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Kyoto Threads: A Healthier, Sustainable Bedding Alternative

26 Oct, 2017

Kyoto Threads: A Healthier, Sustainable Bedding Alternative

 

 

Kyoto Threads, a healthier, sustainable and eco-friendly
bedding alternative, has introduced its super-soft, luxurious bed sheets – completely free of harmful toxic chemicals – on Kickstarter.

“Most people don’t think twice about their bed sheets, even though they spend roughly a third of their lives sleeping on them, so we dedicated ourselves to educating people on the harmful effects of cotton sheets as well as coming up with our own improved product,” said Kyoto Threads Co-founder Allan Satim. “That’s why we’re excited to bring our innovative new sheets to Kickstarter...bed sheets that are truly earth-friendly and completely free of harmful toxic chemicals.” Satim says that pesticides and fertilizers are used in the production of cotton, with 25 percent of the world’s pesticides and 7 percent of the world’s fertilizers coming from cotton production, which requires largest use of water among all agricultural commodities, exhausts the soil and furthers climate change. “Most people don’t know that it can take 2,700 liters of water to produce the cotton needed to make a single bed sheet,” he said. “Bamboo uses only 12 gallons of water to produce one pound of fabric, while cotton requires over 200 times more, so it is tremendously eco-friendly. Another argument for using bamboo is that it does not require replanting after harvesting because its vast root network continually sprouts new stems – and bamboo also grows without the need for petroleum-guzzling tractors and poisonous pesticides and fertilizers.”
Satim also notes that World WildLife, an international non-governmental organization founded in 1961 that works in the field of the wilderness preservation and the reduction of humanity's footprint on the environment, contends that current cotton production methods are ‘environmentally unsustainable’. “We instead use bamboo as a raw material in our sheets, which can actually be woven into one of the softest, most comfortable fabrics – and is one of the fastest growing natural resources on the planet,” Satim said. “In producing Kyoto Thread Sheets, we use the lyocell process - a closed-loop process that recaptures and reuses 99 percent of the chemical solution resulting in minimal environmental impact and economical use of both energy and water. Lyocell is made from sustainably farmed eucalyptus trees. We only use one solvent in our process, compared to about 13 different toxic chemical solvents used to produce the traditional Rayon sheets.”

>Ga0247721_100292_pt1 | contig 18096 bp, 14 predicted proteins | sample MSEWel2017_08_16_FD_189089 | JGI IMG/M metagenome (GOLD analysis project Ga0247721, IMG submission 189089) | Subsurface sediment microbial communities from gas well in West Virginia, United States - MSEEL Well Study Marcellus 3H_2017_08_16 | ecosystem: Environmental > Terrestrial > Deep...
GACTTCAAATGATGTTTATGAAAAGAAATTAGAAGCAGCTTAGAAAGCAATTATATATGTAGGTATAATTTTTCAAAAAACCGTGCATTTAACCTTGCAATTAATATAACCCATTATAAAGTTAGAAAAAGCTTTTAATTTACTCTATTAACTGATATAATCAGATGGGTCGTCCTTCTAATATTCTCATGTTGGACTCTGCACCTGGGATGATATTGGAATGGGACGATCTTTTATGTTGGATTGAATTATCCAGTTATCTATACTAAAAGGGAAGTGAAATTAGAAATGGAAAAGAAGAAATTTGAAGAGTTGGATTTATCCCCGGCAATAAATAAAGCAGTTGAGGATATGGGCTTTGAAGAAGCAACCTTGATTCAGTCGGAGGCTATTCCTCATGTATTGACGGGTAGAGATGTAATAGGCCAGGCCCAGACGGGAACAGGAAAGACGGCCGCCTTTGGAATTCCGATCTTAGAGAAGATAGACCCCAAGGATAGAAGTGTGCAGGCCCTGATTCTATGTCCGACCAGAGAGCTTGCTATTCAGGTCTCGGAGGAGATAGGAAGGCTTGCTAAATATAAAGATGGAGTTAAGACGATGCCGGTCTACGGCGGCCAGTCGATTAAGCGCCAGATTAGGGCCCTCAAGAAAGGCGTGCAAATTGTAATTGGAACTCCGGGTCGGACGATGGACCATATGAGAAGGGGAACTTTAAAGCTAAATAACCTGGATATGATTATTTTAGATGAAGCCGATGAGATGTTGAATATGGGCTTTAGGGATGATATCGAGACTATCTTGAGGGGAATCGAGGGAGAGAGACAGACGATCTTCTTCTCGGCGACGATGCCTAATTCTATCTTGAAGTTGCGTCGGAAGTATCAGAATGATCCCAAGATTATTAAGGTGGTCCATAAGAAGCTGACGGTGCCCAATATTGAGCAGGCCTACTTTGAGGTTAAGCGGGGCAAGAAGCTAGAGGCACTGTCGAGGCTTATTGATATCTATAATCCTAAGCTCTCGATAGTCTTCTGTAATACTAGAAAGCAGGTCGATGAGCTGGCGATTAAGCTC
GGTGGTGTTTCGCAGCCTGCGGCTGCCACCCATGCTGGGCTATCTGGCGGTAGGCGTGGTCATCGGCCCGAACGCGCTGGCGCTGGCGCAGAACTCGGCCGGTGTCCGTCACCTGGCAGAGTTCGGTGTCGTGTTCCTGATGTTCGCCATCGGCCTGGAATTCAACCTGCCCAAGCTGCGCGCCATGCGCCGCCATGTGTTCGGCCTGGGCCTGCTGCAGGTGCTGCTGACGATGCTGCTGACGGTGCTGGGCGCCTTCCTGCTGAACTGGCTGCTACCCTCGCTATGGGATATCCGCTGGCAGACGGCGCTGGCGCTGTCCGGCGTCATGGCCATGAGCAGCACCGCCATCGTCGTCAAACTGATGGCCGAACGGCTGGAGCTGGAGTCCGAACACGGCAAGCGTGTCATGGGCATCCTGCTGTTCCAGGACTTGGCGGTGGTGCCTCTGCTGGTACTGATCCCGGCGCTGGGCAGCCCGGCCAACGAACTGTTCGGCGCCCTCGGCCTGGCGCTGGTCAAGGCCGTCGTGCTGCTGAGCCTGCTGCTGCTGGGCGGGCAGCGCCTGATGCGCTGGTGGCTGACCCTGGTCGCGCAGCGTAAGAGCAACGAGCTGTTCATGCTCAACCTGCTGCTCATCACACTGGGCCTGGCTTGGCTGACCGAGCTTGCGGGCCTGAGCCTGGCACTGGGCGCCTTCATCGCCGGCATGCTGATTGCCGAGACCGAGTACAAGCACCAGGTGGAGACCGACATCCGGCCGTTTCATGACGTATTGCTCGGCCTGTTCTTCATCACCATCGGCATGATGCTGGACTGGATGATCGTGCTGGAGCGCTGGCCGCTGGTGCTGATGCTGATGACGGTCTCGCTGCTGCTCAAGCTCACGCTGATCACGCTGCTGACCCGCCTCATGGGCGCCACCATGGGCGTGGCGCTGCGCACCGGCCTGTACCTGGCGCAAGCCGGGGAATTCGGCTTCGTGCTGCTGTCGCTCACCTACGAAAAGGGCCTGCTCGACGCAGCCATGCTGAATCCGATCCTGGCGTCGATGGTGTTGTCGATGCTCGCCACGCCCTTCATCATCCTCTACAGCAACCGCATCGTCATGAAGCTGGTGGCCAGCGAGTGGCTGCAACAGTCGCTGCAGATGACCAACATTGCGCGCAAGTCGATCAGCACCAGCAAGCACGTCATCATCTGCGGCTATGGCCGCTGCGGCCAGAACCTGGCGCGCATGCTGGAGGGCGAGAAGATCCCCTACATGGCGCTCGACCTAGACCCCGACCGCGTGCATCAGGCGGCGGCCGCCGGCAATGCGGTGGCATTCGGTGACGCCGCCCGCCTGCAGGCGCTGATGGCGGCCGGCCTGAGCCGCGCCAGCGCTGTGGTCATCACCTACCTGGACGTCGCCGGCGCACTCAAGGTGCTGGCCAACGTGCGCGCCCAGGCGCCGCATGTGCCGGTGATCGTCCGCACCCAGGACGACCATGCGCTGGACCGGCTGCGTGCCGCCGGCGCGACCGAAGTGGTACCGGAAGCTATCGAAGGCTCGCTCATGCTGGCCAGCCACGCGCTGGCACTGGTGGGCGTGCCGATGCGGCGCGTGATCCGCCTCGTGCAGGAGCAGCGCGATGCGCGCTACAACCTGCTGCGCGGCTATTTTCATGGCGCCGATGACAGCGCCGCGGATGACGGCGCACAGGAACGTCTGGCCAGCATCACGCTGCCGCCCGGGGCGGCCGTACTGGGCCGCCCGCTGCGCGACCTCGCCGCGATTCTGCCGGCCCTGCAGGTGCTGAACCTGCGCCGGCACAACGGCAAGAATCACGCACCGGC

To further differentiate the product and increase sustainability, Satim’s team also modified the dying process: rather than adding toxic chemicals to dye Kyoto Threads Sheets, they’re using the latest advanced dyeing technology with ancient coloration materials based on traditional medicinal plants. Using this process, fiber and liquid natural dyestuff are exposed to ultrasonic pressure waves that push the color pigments into the core of the fiber. The process gives their dye a unique color fastness never achieved before with natural plant dyes, and without adding chemical fixation agents or other forms of after treatment.
“Thanks to this unique solution, we can offer yarns in a beautiful range of unique colors that are completely non-toxic and gentle on the skin,” he said. “The plant dyed yarns we use to make our bedding are the only commercial lyocell bamboo products available.” Satim says his company is on a mission to create an extremely luxurious bed sheet while
keeping the health of its consumers, and the planet, safer as a result. “It’s time we took a cold, hard look at the bed sheets we sleep on and the harmful effects they have on our bodies and the earth,” he said. “These revolutionary bed sheets are free of toxic chemicals and eliminate the use of cotton as a raw material – which is good for you and good for our Earth.”For more information and to order Kyoto Threads bedsheets at an early-bird discount rate during crowdfunding, visit the Kyoto Threads Kickstarter Campaign Page.